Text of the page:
In challenging the political consensus by activism the orthodox view is assumed to be one from a Left leaning sensibility, that of upholding an idea of equity, justice and inclusiveness. However, the term accelerationist aesthetics keeps popping up as, apparently, ‘like it or not—we are all accelerationists now. It has become increasingly clear that crises and contradictions do not lead to the demise of capitalism. Rather, they actually work to promote and advance capitalism, by providing it with its fuel. Crises do not endanger the capitalist order; rather, they are occasions for the dramas of “creative destruction” by means of which, phoenixlike, capitalism repeatedly renews itself.’ Whilst acknowledging that capitalism needs to be gone beyond (post capitalism) and posits the death of Leftist and Marxist political theory, the #accelerate manifesto declares that ‘only a Promethean politics of maximal mastery of over society and its environment is capable of either dealing with global problems or achieving victory over capital.’ ’ This smacks of Neo-Reactionary alt-right nihilism in the thrall of AI and youth, IT, nanotechnology and bio engineering, and sounds a lot like the retrogressive aesthetics of Marinetti etc. And look what happened then.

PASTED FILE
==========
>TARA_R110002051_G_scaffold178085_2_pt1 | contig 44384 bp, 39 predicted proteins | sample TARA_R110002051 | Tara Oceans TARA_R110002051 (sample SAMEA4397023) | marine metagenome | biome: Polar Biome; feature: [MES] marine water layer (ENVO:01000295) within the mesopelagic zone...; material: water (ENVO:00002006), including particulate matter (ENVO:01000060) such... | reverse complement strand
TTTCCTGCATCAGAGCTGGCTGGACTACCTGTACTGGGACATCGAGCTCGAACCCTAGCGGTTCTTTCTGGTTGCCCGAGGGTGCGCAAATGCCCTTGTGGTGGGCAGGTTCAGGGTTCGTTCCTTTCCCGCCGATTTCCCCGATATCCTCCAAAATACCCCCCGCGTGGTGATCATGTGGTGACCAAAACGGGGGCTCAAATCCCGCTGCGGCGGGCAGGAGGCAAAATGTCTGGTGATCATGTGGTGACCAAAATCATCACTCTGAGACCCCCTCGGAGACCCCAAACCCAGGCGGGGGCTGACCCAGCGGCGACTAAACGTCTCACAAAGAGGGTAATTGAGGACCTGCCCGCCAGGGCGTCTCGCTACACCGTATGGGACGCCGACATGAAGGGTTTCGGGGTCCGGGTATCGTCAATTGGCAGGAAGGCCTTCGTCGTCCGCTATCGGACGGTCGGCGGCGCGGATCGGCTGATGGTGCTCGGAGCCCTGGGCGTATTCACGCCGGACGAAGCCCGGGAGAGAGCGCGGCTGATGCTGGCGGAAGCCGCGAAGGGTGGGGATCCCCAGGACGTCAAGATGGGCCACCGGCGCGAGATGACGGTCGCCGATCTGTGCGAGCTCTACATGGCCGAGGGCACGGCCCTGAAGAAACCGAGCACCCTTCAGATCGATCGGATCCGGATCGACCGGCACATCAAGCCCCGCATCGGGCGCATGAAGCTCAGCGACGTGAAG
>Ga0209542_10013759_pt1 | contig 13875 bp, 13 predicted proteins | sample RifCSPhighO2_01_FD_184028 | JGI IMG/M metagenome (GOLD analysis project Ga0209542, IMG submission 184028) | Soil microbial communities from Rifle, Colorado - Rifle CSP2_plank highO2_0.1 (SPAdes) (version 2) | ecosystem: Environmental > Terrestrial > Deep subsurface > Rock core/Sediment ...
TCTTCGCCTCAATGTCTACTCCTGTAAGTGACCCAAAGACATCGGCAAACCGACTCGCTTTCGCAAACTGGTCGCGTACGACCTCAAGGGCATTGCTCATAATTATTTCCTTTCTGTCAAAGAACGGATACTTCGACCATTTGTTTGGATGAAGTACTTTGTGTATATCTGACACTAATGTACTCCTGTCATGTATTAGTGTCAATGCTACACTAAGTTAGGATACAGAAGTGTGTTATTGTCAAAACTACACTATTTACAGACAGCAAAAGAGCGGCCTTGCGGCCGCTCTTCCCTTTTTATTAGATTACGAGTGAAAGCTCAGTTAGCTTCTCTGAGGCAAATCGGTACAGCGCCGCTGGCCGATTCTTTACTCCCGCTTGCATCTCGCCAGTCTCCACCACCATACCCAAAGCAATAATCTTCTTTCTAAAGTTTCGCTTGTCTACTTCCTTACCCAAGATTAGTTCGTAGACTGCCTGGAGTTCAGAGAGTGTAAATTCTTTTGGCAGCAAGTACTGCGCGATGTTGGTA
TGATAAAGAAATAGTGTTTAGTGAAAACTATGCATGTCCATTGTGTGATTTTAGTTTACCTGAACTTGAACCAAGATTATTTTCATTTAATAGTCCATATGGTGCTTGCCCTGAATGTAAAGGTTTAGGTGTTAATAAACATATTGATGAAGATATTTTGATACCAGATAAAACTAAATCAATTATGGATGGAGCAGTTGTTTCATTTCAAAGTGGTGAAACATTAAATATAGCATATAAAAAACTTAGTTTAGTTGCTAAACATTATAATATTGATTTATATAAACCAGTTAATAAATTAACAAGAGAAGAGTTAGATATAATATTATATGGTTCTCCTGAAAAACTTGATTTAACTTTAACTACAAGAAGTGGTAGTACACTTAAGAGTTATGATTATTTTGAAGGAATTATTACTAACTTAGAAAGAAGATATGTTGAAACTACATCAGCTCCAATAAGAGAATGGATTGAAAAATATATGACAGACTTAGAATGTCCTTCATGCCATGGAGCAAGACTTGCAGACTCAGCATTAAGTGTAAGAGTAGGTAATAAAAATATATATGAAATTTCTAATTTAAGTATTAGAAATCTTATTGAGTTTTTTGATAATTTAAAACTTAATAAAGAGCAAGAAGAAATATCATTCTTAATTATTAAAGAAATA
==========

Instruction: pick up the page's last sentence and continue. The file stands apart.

Jacques Rancièr talks of a ‘critical art’ that whilst not exactly activism does suggest how artists could provide the catalyst for ‘a new perception of the world, and therefore to create a commitment to its transformation. This schema, very simple in appearance, is actually the conjunction of three processes: first, the production of a sensory form of ‘strangeness’; second, the development of an awareness of the reason for that strangeness and third, a mobilization of individuals as a result of that awareness.’ As Adam Curtis points out in his radio talk last year with Jarvis Cocker about his 2016 film ‘HyperNormalisation’, we may be dissatisfied with the present situation but we need a ‘picture of the future’ and this cannot come from cyberspace and internet technology, but only by transcending the internet and giving ones-self up to a cause for the future. What that cause may be is open for debate.